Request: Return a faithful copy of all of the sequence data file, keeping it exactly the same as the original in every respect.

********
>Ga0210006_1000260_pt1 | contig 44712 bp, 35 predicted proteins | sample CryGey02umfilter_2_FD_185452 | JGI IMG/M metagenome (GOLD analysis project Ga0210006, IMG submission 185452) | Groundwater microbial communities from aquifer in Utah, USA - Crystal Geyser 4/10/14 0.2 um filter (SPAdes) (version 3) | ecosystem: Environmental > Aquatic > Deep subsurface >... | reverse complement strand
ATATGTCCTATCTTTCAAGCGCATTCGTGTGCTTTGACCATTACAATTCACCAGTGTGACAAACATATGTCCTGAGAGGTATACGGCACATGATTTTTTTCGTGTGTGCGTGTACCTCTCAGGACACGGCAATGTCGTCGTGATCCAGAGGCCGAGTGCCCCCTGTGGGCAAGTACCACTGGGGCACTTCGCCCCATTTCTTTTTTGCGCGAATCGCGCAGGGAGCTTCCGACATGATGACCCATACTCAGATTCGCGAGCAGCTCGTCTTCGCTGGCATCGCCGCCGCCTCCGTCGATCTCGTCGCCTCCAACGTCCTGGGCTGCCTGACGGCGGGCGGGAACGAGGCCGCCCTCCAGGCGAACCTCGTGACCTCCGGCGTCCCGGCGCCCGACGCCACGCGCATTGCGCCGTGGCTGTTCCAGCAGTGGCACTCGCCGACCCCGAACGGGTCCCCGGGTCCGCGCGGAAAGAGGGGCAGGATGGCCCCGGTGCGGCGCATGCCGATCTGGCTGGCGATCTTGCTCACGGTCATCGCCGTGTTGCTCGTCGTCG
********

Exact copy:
>Ga0210006_1000260_pt1 | contig 44712 bp, 35 predicted proteins | sample CryGey02umfilter_2_FD_185452 | JGI IMG/M metagenome (GOLD analysis project Ga0210006, IMG submission 185452) | Groundwater microbial communities from aquifer in Utah, USA - Crystal Geyser 4/10/14 0.2 um filter (SPAdes) (version 3) | ecosystem: Environmental > Aquatic > Deep subsurface >... | reverse complement strand
ATATGTCCTATCTTTCAAGCGCATTCGTGTGCTTTGACCATTACAATTCACCAGTGTGACAAACATATGTCCTGAGAGGTATACGGCACATGATTTTTTTCGTGTGTGCGTGTACCTCTCAGGACACGGCAATGTCGTCGTGATCCAGAGGCCGAGTGCCCCCTGTGGGCAAGTACCACTGGGGCACTTCGCCCCATTTCTTTTTTGCGCGAATCGCGCAGGGAGCTTCCGACATGATGACCCATACTCAGATTCGCGAGCAGCTCGTCTTCGCTGGCATCGCCGCCGCCTCCGTCGATCTCGTCGCCTCCAACGTCCTGGGCTGCCTGACGGCGGGCGGGAACGAGGCCGCCCTCCAGGCGAACCTCGTGACCTCCGGCGTCCCGGCGCCCGACGCCACGCGCATTGCGCCGTGGCTGTTCCAGCAGTGGCACTCGCCGACCCCGAACGGGTCCCCGGGTCCGCGCGGAAAGAGGGGCAGGATGGCCCCGGTGCGGCGCATGCCGATCTGGCTGGCGATCTTGCTCACGGTCATCGCCGTGTTGCTCGTCGTCG